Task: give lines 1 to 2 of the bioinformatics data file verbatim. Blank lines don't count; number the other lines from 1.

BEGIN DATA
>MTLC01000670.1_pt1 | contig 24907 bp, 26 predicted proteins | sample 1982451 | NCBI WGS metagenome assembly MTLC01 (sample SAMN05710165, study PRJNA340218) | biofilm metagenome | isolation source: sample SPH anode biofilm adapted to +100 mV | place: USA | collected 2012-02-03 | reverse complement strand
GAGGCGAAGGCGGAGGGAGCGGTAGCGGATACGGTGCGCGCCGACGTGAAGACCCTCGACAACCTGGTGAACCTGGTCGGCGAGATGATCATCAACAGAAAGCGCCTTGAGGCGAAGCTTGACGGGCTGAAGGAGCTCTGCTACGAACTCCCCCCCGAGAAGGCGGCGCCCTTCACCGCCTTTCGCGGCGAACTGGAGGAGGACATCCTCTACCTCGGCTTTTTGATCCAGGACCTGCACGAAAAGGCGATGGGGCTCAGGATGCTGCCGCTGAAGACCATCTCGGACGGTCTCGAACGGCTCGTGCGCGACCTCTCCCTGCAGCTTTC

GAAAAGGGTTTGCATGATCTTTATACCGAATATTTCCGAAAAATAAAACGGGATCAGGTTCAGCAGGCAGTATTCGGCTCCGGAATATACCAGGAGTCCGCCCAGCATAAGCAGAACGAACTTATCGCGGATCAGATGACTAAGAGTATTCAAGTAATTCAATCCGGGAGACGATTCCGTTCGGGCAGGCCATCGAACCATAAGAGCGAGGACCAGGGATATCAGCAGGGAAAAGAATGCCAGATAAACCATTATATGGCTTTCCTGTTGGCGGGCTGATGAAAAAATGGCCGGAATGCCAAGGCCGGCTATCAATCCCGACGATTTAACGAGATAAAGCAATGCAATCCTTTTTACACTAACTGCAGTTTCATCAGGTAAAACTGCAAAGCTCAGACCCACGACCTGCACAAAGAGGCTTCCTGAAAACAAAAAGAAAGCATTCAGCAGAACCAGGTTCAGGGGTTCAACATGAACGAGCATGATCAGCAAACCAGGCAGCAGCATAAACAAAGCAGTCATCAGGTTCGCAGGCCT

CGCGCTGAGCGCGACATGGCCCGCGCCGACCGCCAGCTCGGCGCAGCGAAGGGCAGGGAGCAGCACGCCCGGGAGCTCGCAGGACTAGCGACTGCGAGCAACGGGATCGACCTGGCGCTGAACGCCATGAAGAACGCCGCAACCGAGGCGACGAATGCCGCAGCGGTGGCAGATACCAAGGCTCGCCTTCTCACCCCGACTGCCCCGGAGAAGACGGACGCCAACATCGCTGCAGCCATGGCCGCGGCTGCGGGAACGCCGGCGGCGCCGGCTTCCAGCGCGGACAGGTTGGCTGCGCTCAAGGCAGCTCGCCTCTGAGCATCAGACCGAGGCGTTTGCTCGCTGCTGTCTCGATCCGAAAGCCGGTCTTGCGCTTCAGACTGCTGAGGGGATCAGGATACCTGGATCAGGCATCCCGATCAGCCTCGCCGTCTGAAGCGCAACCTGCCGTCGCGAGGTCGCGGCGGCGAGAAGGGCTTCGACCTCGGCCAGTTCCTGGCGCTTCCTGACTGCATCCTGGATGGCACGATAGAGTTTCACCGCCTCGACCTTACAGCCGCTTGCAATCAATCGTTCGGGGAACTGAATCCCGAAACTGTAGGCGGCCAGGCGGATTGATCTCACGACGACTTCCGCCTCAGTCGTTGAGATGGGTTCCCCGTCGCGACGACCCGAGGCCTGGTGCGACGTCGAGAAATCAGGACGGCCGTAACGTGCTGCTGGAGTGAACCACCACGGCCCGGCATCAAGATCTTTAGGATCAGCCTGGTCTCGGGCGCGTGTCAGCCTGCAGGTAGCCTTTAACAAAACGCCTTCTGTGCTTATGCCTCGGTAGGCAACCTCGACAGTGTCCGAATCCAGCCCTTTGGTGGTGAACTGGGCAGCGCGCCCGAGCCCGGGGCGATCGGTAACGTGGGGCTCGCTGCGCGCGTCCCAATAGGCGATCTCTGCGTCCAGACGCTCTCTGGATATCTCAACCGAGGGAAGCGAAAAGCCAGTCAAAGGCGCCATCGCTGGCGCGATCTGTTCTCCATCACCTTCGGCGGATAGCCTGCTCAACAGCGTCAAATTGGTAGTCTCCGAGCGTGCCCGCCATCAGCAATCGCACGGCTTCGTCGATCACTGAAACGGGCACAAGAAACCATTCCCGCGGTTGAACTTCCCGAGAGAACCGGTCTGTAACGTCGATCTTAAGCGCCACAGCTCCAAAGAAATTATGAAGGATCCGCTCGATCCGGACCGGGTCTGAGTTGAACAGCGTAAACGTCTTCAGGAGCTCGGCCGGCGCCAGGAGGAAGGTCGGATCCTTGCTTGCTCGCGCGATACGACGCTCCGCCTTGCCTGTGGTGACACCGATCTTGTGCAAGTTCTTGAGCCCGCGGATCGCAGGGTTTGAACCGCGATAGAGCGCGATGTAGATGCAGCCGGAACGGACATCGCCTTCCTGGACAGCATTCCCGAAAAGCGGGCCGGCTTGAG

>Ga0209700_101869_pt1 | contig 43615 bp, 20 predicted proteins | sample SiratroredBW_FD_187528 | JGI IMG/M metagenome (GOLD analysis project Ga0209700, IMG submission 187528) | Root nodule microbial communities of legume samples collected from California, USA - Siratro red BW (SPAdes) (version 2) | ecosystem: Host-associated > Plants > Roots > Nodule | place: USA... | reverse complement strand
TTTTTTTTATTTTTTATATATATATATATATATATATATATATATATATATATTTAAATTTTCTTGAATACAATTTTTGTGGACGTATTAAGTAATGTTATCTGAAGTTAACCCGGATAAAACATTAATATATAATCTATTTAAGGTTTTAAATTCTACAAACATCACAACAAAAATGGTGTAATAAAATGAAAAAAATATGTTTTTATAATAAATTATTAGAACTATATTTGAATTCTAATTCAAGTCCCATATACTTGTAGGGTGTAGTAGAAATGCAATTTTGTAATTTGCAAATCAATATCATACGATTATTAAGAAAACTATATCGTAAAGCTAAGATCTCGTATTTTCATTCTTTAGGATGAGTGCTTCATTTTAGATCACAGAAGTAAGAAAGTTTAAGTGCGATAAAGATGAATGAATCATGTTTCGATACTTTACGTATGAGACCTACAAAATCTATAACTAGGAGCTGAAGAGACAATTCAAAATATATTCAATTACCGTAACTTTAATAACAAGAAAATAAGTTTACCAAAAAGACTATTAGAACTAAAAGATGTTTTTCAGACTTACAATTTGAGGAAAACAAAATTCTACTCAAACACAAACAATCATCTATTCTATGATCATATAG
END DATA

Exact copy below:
>MTLC01000670.1_pt1 | contig 24907 bp, 26 predicted proteins | sample 1982451 | NCBI WGS metagenome assembly MTLC01 (sample SAMN05710165, study PRJNA340218) | biofilm metagenome | isolation source: sample SPH anode biofilm adapted to +100 mV | place: USA | collected 2012-02-03 | reverse complement strand
GAGGCGAAGGCGGAGGGAGCGGTAGCGGATACGGTGCGCGCCGACGTGAAGACCCTCGACAACCTGGTGAACCTGGTCGGCGAGATGATCATCAACAGAAAGCGCCTTGAGGCGAAGCTTGACGGGCTGAAGGAGCTCTGCTACGAACTCCCCCCCGAGAAGGCGGCGCCCTTCACCGCCTTTCGCGGCGAACTGGAGGAGGACATCCTCTACCTCGGCTTTTTGATCCAGGACCTGCACGAAAAGGCGATGGGGCTCAGGATGCTGCCGCTGAAGACCATCTCGGACGGTCTCGAACGGCTCGTGCGCGACCTCTCCCTGCAGCTTTC